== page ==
Old Bus Photos

Crosville – AEC Renown – VDB 964 – DAA501

Crosville - AEC Renown - VDB 964 - DAA501

Crosville Motor Services
1963
AEC Renown 3B3RA
Park Royal H43/32F

Despite acquiring a good number of AEC Reliance single deckers during the late 1950’s and early 1960’s, North Western Road Car Co. had opted for the Dennis Loline for its double deck purchases during that period.  It then perhaps came as a surprise when in late 1963 they received eighteen AEC Renowns (964-981, VDB 964-981) with Park Royal H43/32F bodies, followed by a further fifteen (115-129, AJA 115-129B) with H42/30F bodies in 1964.
However in 1972 the NWRCC depots and operations at Stockport, Oldham, Glossop, Altrincham and Urmston passed to the SELNEC PTE, a separate company – the SELNEC Cheshire Bus Company Ltd. – being created to take over these along with an appropriate number of vehicles.  All other depots and operations were taken over by Crosville, except those at Buxton and Matlock which passed to Trent, and the Manchester depot which was retained as a coaching unit only before forming the basis of National Travel (North West) in 1974.
The Renown fleet was divided between Crosville and SELNEC Cheshire, who soon repainted them into their own liveries.  Here we see one of each – Crosville DAA501 (VDB 964) formerly 964 and SELNEC Cheshire 9122 (AJA 122B) formerly 122, posed for an enthusiasts’ visit to Northwich depot.  The Crosville bus displays the recently introduced brighter green livery.
AJA 122B was later withdrawn following a low bridge accident, but sold to Churchbridge Motors of Cannock, Staffordshire, who had it repaired by Lawton Coachworks and ran it in their blue and white livery for a time.

Photograph and Copy contributed by John Stringer


05/06/17 – 07:00

The change in vehicle policy by certain BET companies that became evident from about 1960 derived from BET central purchasing decisions which saw virtually all manufacturers other than AEC and Leyland being "delisted" as approved suppliers of heavyweight chassis, though Daimler was added later when the merits of the Fleetline in comparison with the early Atlantean became apparent. The last Dennis Lolines for North Western, which were delivered early in 1962, would have been ordered about a year before, and (excluding Aldershot & District) they were the the last company orders for that chassis. The A&D case is rather special in that the shareholding for that firm was split into three roughly equal parts, BET, THC and private ownership, which allowed a degree of independent policy in purchasing matters, hence the arrival of Lolines up to 1965.

Roger Cox


06/06/17 – 06:58

To amplify and expand on Roger’s comments, NWRCC’s purchase of the Renowns was the end of a saga started when, as part of he 1947 Transport Act, North Western found itself in the BET camp on 1/1/1948.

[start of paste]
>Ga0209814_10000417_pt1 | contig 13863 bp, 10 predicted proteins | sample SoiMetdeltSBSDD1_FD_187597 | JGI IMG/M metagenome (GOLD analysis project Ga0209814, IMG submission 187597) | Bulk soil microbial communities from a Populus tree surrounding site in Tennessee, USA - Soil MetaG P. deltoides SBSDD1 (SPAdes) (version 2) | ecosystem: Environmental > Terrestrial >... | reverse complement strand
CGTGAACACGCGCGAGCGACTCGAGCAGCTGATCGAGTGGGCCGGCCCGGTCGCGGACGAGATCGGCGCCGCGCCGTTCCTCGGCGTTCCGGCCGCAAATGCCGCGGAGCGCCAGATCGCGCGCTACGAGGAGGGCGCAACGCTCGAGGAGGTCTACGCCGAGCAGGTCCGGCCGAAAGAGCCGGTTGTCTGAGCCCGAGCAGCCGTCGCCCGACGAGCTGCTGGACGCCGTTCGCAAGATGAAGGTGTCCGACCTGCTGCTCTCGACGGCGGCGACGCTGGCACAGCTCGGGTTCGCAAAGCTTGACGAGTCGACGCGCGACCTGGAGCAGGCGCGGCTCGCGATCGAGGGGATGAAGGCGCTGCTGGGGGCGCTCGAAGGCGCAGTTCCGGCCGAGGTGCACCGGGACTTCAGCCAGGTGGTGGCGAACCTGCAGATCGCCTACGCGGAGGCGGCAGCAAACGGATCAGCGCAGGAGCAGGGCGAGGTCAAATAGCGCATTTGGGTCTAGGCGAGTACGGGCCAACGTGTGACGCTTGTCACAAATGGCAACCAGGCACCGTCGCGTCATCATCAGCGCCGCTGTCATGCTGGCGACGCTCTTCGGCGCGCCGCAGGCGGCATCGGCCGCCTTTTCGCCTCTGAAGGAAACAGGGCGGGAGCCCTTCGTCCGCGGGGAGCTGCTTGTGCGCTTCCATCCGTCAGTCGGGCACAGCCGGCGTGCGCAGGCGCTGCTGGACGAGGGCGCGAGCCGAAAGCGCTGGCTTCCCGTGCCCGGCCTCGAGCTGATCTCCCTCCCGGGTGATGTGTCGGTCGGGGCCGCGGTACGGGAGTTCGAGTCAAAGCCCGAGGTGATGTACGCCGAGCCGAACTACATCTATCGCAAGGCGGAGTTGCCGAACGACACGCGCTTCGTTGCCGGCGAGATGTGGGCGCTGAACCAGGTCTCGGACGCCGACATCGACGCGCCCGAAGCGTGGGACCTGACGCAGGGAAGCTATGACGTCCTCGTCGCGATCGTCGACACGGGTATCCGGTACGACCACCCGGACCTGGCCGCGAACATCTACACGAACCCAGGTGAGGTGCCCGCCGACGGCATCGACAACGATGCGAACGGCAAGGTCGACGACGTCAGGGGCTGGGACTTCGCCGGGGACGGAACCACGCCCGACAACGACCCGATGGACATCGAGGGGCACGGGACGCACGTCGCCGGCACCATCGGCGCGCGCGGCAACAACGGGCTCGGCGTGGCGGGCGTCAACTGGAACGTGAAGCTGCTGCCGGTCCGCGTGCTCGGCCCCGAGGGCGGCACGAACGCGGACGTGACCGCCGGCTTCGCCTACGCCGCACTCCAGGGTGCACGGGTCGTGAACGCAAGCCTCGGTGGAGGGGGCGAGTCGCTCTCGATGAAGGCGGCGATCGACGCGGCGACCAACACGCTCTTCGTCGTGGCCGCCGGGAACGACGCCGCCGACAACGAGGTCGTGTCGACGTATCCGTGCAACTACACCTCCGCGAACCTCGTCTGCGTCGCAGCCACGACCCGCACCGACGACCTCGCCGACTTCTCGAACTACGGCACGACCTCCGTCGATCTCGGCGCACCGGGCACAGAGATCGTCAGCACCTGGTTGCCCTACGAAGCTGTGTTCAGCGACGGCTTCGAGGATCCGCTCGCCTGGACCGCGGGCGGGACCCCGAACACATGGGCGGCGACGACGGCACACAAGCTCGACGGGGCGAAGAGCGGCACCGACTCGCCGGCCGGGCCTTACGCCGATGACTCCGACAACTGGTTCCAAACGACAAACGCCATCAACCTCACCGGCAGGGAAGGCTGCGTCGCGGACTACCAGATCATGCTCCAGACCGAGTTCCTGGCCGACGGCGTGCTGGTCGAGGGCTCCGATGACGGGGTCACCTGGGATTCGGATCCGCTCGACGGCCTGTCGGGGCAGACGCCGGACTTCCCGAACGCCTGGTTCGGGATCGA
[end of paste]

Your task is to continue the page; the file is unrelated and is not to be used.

Denied of its beloved Gardner engined Bristols, the last of which arrived in 1950,it worked with Atkinson to build a Bristol/Gardner clone. When the first small batch proved successful it applied to BET for a sanction to buy 100 more. When this was denied and NWRCC found themselves "stuck" with the groups AEC/Leyland purchasing policy, it had already decided to rebody the bulk of its Bristols and Gardner engined Guys. With double deckers forming the minority of the fleet the rebodied Bristols and Guys were added to by small batches of PD2s. By 1958 something more modern was needed and using Aldershot and District’s purchase of Dennis Lolines as a precedent, bought two batches of the Lodekka clone at a time when BET’s low height double decker preference was the Bridgemaster.
Given the poor response to the Bridgemaster, AEC refined its ideas and produced the Renown. By this time many BET companies had bought the low height version of the Atlantean and NWRCC had tried both Atlantean and Fleetline demonstrators. With its low height potential, a straight through upper deck gangway and, more importantly, a Gardner engine, the Fleetline was NWRCC’s choice. For the third time in just over a decade the company found itself at odds with BET’s policy of ordering Leylands and AECs.
Whilst the Atkinson episode ended with NWRCC’s Chief Engineer resigning, 1962 saw the order for Fleetlines agreed. But there was a quid pro quo. BET had discount arrangements with both AEC and Leyland and the take up of Renowns had not been enough to meet agreed targets. The first two Fleetline orders were reduced from the numbers required, the numbers being made up with Renowns and, with NWRCC’s single deck policy from 1962 being wedded to the Leyland Leopard, the company took a large batch of AEC Reliances which were offset for discount purposes against the reluctance of BET companies to purchase the Renown.